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Where to buy

Buying Advice - Cars
Where to buy

Buying from a dealer means you are given legal protection. Dealers are legally obliged to sell cars of 'satisfactory quality', which basically means that apart from usual wear and tear, a used vehicle must be free from defects - except ones pointed out to you and those which should have been uncovered by an inspection (but only if one has been done) - and it must be in a roadworthy condition. The dealer must have legal title to the vehicle they are selling. And finally the dealer must describe the car accurately, e.g. a car cannot be advertised as having had one careful owner if it has actually had three.

When buying privately, as long as the car is accurately described, you have no legal comeback if there are faults with the car.

Reputable dealers should be members of a trade association, such as the Retail Motor Industry Federation or the Scottish Motor Trade Association, and be bound by its code of conduct.

Franchised outlets will usually have the pick of the best cars, and offer the most comprehensive warranties.

Manufacturers' used approved schemes can take even more risk out of buying a used car. Apart from good sales service and car reliability, you can expect a full car history check, and quite often a free warranty. You can also usually part exchange your old car.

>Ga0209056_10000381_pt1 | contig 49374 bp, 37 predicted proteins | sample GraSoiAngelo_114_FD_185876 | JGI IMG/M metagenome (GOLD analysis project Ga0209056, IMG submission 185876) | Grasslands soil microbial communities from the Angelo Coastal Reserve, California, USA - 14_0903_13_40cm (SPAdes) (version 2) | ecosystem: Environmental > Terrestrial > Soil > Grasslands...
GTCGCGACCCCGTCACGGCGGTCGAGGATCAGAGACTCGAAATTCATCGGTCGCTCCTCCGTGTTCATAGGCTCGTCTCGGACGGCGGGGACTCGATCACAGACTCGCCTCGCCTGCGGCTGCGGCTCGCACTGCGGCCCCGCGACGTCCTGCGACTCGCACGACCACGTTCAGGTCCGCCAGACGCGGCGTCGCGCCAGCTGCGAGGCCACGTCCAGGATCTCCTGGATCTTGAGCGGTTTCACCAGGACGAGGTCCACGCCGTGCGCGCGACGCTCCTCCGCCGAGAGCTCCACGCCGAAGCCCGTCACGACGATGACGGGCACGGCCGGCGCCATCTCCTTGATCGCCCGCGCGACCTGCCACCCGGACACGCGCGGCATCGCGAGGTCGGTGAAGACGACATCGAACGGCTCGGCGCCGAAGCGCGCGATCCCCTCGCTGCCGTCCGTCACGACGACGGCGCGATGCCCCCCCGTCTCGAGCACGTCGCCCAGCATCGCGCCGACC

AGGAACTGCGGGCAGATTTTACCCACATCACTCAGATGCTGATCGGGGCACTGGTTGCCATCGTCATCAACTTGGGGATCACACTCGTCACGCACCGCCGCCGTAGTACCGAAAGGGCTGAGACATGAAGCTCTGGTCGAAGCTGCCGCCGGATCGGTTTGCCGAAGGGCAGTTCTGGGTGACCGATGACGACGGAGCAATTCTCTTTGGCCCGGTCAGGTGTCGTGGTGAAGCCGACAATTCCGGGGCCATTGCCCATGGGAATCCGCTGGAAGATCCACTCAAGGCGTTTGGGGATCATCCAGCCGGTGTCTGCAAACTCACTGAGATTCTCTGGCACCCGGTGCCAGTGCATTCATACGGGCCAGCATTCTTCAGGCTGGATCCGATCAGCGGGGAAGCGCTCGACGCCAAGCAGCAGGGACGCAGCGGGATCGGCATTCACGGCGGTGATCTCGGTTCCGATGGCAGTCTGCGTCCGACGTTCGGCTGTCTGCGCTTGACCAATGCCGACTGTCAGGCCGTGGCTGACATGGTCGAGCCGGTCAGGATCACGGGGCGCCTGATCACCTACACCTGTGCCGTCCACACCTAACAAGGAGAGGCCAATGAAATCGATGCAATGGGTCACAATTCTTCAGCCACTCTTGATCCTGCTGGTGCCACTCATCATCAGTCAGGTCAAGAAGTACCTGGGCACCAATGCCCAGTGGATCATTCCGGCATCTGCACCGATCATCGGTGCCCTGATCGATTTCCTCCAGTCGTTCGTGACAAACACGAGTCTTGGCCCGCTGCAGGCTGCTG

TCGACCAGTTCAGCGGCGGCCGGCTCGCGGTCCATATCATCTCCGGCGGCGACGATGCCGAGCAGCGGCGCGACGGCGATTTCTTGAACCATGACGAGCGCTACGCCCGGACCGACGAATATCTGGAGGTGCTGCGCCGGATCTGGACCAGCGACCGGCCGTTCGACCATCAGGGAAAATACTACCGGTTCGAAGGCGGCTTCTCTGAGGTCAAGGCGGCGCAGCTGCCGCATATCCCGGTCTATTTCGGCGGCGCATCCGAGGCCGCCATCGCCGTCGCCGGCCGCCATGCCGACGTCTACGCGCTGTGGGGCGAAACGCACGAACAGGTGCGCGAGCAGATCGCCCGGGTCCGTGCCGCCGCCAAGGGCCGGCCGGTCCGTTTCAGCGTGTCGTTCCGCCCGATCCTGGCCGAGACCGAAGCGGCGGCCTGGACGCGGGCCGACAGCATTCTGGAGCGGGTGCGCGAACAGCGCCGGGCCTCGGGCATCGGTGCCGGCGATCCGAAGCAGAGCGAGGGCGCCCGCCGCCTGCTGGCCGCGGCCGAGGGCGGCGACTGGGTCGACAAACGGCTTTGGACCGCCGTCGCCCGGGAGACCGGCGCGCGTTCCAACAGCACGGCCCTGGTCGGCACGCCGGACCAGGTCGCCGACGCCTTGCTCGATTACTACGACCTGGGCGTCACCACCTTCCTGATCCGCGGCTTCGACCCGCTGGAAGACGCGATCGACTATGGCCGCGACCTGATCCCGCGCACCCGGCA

If you are you are unhappy with the vehicle you have purchased, return it to the dealer and, if he refuses to take action, you can contact one of the following organisations for advice:

Car supermarkets

Independent car supermarkets have mushroomed in the last decade, offering high numbers of nearly-new and low-mileage used cars on massive sites. Prices tend to be attractive, but there is usually less room for haggling.

Options are limited and the stock usually consists of basic models, so if you're looking for a rare car you're unlikely to find it at a supermarket. They also rarely offer the after-sales support and warranty you'll get from a dealer.

Buying privately

This is usually the cheapest option, but it really is 'buyer beware' with a private sale.

The seller's only legal obligation is to describe the car accurately.

You need to watch out for unscrupulous sellers who may try to pretend to be a private seller to off-load sub-standard or stolen cars. But don't let this put you off. If you're sensible, and do all the right checks, a fantastic deal could be waiting for you.

next: Choosing the right car